Both Bonobos and Slack use reviews, ratings, and testimonials in their product pages.

Some things to note when using reviews/ratings:

  1. Share the total number of ratings if you can. This helps put ratings into context.
  2. Ensure the reviews are from verified buyers. Spam reviews look bad for your brand.
  3. Don’t discount negative reviews. Negative reviews help to humanize your brand, and also give you a chance to showcase great customer service through how you react to a negative review (can you give a refund, do you thank them for their feedback, etc.).

As for testimonials, make sure to get permission before throwing someone’s name/logo on your website.

ACTION ITEM: Double check that you have the means to collect ratings and reviews for your products and gather a few testimonials from happy customers.

Have a Clear and Engaging CTA

CTA’s are an important part of the product page, even though they don’t answer any of the critical 6 questions.

Great CTA’s have 2 essential aspects:

  1. They are clear: If clicking the button adds the products to the cart, say “Add to Cart”; if it automatically takes people to a check out page, say “Buy Now”. Being clear about the action a customer is going to take helps clear up any confusion.
  2. They validate action: CTA’s that change color when customers have checked all the options are way more engaging than a static button. Likewise, CTA’s that trigger an action (say, a number showing up next to the cart to confirm that you did add the item) also help customers know the action was taken.
  3. They stand out: Keeping the CTA above the fold and in a contrasting color helps draw attention to the action.

ACTION ITEM: Write down your CTA copy, decide on a color, and dictate what action you want that CTA to accomplish.

Decide How to Showcase Your Price

When it comes to putting your price on your product page, there are 2 ways you can go about it.

  1. Loud and Proud: Showcase your price and make it well known. Most eCommerce brands will use this approach
  2. Keep it Quiet: Some luxury brands or expensive SASS brands will keep the price very small or even on a different page. This tactic really only works for people who don’t really care about the price, so keep your target market in mind when deciding on this choice.

Another tactic you can use around price is to cross through older prices when you are having sales and highlight the new price, as well as the discount percentage.

ACTION ITEM: Decide which tactic you want to use to showcase your price.

Use Live Chat if You Can Support It

Live chat is a great resource for customers to help them answer all 6 of the critical questions.

While the feature is great, it’s really only helpful if you can support it. However, it can quickly become an annoyance to customers if they don’t get quick, clear responses from people.

If you can support the service, it is a great way to gain insights into customers’ questions and also provides a perfect place to upsell/down-sell to customers when applicable, to provide a better product fit for customers.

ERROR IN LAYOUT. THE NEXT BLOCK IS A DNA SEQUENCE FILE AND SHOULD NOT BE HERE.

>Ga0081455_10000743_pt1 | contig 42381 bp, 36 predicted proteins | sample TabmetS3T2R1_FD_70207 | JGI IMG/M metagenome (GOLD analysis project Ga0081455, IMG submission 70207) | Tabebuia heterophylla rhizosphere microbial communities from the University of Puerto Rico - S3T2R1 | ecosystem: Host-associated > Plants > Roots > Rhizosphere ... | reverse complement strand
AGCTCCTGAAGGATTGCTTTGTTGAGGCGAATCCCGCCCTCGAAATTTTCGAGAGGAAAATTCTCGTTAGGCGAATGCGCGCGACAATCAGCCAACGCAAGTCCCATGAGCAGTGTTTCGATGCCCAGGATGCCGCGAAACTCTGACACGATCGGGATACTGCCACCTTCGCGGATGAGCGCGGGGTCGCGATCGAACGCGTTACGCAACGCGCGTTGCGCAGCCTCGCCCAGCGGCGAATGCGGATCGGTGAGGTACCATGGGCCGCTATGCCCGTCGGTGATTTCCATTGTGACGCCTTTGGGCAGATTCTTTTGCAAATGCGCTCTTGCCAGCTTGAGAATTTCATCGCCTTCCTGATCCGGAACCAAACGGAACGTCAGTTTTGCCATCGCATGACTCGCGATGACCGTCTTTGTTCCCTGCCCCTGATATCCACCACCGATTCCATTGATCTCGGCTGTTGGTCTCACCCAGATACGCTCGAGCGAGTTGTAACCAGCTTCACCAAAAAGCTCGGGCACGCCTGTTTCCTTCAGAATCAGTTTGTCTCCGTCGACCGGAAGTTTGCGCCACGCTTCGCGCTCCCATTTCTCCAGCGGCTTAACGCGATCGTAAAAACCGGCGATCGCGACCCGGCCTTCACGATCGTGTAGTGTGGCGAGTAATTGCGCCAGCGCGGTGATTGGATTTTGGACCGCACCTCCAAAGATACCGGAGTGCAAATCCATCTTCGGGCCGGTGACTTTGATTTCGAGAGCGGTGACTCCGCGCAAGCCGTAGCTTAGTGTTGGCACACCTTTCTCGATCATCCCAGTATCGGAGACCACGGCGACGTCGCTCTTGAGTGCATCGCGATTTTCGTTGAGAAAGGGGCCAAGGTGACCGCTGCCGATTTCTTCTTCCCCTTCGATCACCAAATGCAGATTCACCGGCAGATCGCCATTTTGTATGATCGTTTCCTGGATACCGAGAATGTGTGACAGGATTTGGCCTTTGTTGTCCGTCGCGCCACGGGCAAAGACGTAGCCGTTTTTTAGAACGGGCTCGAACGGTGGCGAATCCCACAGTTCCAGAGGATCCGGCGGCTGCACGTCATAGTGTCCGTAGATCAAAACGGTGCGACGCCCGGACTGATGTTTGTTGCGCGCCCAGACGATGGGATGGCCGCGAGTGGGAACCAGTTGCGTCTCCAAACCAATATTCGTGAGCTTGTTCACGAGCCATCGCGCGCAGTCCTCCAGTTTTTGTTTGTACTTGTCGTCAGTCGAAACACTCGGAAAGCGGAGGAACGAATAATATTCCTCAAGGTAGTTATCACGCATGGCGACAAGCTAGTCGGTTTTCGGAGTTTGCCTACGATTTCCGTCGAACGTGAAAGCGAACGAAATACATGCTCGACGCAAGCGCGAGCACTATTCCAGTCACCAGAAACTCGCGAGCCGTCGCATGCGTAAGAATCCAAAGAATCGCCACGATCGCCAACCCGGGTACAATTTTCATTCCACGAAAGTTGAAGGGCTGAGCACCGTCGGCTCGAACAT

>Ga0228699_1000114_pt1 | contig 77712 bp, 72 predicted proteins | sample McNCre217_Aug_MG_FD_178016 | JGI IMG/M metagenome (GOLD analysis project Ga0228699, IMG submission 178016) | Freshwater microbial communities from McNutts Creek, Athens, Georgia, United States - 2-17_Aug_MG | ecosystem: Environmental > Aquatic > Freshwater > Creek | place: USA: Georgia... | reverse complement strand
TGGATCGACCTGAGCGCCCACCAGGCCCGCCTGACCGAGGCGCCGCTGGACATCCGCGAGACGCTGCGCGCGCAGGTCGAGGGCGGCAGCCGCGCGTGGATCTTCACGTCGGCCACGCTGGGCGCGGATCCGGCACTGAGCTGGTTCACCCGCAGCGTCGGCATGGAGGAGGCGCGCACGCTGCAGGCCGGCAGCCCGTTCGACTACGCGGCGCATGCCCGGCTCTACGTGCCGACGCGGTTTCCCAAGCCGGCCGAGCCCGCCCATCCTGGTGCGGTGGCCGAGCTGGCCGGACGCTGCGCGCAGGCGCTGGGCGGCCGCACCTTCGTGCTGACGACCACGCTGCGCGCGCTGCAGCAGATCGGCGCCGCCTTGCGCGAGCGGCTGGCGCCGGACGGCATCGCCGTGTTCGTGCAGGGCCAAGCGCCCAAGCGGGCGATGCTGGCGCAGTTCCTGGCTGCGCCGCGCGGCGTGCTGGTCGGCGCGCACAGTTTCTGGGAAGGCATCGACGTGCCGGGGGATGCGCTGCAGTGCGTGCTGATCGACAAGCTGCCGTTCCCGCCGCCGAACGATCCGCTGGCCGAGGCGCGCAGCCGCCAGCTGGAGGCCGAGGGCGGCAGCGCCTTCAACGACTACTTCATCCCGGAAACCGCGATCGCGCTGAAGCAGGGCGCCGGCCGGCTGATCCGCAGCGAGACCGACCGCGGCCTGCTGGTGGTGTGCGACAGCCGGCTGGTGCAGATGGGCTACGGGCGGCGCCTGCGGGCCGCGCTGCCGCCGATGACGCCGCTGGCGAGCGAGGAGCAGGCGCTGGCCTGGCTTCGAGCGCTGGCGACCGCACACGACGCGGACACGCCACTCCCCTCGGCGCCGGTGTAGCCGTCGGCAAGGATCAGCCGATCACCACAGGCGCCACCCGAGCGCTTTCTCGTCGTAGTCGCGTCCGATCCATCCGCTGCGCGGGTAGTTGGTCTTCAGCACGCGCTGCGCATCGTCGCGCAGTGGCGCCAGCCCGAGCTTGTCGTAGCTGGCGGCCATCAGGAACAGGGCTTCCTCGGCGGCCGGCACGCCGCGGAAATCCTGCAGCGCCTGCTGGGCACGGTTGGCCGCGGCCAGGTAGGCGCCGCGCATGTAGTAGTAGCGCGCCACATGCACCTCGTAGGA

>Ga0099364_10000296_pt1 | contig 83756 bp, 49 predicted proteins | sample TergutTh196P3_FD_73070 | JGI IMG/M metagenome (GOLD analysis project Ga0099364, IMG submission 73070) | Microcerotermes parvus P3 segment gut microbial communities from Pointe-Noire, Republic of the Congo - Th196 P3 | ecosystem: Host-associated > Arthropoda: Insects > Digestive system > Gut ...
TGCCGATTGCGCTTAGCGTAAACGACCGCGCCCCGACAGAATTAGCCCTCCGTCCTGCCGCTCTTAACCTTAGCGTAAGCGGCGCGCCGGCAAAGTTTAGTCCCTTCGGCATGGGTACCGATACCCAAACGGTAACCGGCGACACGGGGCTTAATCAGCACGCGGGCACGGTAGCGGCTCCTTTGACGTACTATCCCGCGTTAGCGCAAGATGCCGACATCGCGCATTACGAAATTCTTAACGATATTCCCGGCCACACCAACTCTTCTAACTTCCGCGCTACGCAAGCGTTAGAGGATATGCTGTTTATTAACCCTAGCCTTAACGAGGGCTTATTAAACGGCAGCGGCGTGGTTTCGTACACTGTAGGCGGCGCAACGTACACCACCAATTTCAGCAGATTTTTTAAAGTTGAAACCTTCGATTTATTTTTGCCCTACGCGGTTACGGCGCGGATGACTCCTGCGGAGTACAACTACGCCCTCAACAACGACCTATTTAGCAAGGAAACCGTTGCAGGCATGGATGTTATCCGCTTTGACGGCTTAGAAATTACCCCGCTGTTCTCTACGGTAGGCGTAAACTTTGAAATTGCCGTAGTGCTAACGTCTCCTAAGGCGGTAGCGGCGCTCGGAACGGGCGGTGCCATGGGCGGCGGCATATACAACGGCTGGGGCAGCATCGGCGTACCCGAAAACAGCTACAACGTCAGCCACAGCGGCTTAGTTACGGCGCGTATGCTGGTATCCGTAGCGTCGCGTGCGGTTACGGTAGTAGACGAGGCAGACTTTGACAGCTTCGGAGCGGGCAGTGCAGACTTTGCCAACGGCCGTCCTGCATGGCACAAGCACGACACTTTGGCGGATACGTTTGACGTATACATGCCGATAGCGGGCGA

ACTION ITEM: Decide if live chat is a feature you can support on your page.

Ensure Your Modifications are Conveyed on The Site

For products that have different sizes, colors, shapes, features, etc. it’s important that when a customer modifies their order, it shows up on the product page.

Bonobo does this by changing out the images when you choose a different color option.

Bonobo’s does this by changing out the images when you choose a different color option.
Bonobo does this by changing out the images when you choose a different color option.
Bonobo’s does this by changing out the images when you choose a different color option.
Bonobo does this by changing out the images when you choose a different color option.

Other brands will even go so far as to change out the models wearing the product to match the sizing the customer chose so that they get a more accurate representation of how the product will look and fit on their body type.

Having things like size charts also help customers make more informed decisions.

ACTION ITEM: Take note of any modifications you may need to highlight on your product page.

Denote When Your Product is Out of Stock

It is crucial that you denote when your products are in stock, and also when they are out of stock. There’s nothing worse for a customer than purchasing your product, only to find out later that there is no more inventory.

Disqualifying customers that want something you don’t have is just as important as qualifying customers who want what you do have.

Bonobos do this by putting a line through sizes and colors that are out of stock.

Disqualifying customers that want something you don’t have is just as important as qualifying customers who want what you do have.
Disqualifying customers that want something you don’t have is just as important as qualifying customers who want what you do have.

This does require a lot of work on the back end of your site, but it’s worthwhile.

ACTION ITEM: Make sure the back end of your site is configured so that you can be up to date on your inventory.

Use Video to Convey Information

Videos are another juggernaut for conveying information and can help answer all 6 of the critical questions that customers ask.

Video is a far more engaging medium to help convey information about product features, use-cases, product size and look, and even more. You can use video to show 360 views of your products, demos of software or other not-physical products, and examples of products in use.

VSL’s (Video Sales Letters) are often used for training or seminars to highlight the instructor and help give insights into the training.

Slack takes advantage of product demos on their page as well.

Slack takes advantage of product demos on their page as well.
Slack takes advantage of product demos on their page as well.